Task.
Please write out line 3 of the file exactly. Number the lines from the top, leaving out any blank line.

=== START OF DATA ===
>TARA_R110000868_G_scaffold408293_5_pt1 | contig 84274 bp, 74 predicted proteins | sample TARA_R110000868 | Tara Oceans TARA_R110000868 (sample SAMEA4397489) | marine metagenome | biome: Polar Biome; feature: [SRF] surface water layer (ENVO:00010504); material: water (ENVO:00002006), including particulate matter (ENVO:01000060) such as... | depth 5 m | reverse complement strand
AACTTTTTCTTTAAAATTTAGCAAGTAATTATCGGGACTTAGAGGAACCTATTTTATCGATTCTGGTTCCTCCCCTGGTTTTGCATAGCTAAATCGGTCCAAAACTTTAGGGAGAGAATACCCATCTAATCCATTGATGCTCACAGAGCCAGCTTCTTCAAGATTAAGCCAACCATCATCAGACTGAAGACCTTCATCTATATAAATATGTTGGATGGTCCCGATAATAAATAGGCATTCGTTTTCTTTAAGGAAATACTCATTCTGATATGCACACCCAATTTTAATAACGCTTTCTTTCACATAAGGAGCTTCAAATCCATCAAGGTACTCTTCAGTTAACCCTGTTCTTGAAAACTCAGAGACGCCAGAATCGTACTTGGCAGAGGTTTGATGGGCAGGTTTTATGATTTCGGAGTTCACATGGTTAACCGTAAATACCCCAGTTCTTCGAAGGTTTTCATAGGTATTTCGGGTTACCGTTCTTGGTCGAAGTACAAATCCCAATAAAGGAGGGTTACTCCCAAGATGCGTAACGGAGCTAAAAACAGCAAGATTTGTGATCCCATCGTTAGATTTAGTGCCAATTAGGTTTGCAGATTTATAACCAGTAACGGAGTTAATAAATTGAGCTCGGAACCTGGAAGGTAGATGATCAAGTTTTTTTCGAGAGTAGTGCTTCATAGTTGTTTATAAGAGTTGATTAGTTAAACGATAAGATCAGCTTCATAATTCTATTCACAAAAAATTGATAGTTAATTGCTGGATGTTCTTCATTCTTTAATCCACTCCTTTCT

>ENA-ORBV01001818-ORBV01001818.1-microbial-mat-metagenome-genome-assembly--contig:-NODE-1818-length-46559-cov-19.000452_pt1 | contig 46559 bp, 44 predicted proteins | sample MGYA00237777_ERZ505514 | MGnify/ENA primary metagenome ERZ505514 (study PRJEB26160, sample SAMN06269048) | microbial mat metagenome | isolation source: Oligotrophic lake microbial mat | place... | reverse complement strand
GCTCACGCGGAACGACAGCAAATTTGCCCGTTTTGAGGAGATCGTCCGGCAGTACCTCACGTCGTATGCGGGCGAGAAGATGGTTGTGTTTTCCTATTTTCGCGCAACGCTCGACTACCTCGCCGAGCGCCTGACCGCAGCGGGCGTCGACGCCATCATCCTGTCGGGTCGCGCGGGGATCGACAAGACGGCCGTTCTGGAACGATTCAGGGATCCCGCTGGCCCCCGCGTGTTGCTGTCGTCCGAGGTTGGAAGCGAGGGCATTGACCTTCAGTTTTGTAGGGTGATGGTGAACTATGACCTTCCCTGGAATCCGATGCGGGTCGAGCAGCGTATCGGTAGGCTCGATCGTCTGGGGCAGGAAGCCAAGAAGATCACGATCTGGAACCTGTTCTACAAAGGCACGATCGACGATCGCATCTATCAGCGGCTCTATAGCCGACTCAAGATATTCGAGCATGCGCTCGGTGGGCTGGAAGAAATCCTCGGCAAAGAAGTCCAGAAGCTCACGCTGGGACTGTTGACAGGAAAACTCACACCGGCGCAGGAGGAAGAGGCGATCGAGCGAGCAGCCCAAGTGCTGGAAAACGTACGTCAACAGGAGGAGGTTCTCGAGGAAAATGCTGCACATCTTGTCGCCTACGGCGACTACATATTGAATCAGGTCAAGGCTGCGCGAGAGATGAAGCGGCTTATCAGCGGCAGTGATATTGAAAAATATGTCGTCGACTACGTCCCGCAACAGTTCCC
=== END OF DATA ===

>ENA-ORBV01001818-ORBV01001818.1-microbial-mat-metagenome-genome-assembly--contig:-NODE-1818-length-46559-cov-19.000452_pt1 | contig 46559 bp, 44 predicted proteins | sample MGYA00237777_ERZ505514 | MGnify/ENA primary metagenome ERZ505514 (study PRJEB26160, sample SAMN06269048) | microbial mat metagenome | isolation source: Oligotrophic lake microbial mat | place... | reverse complement strand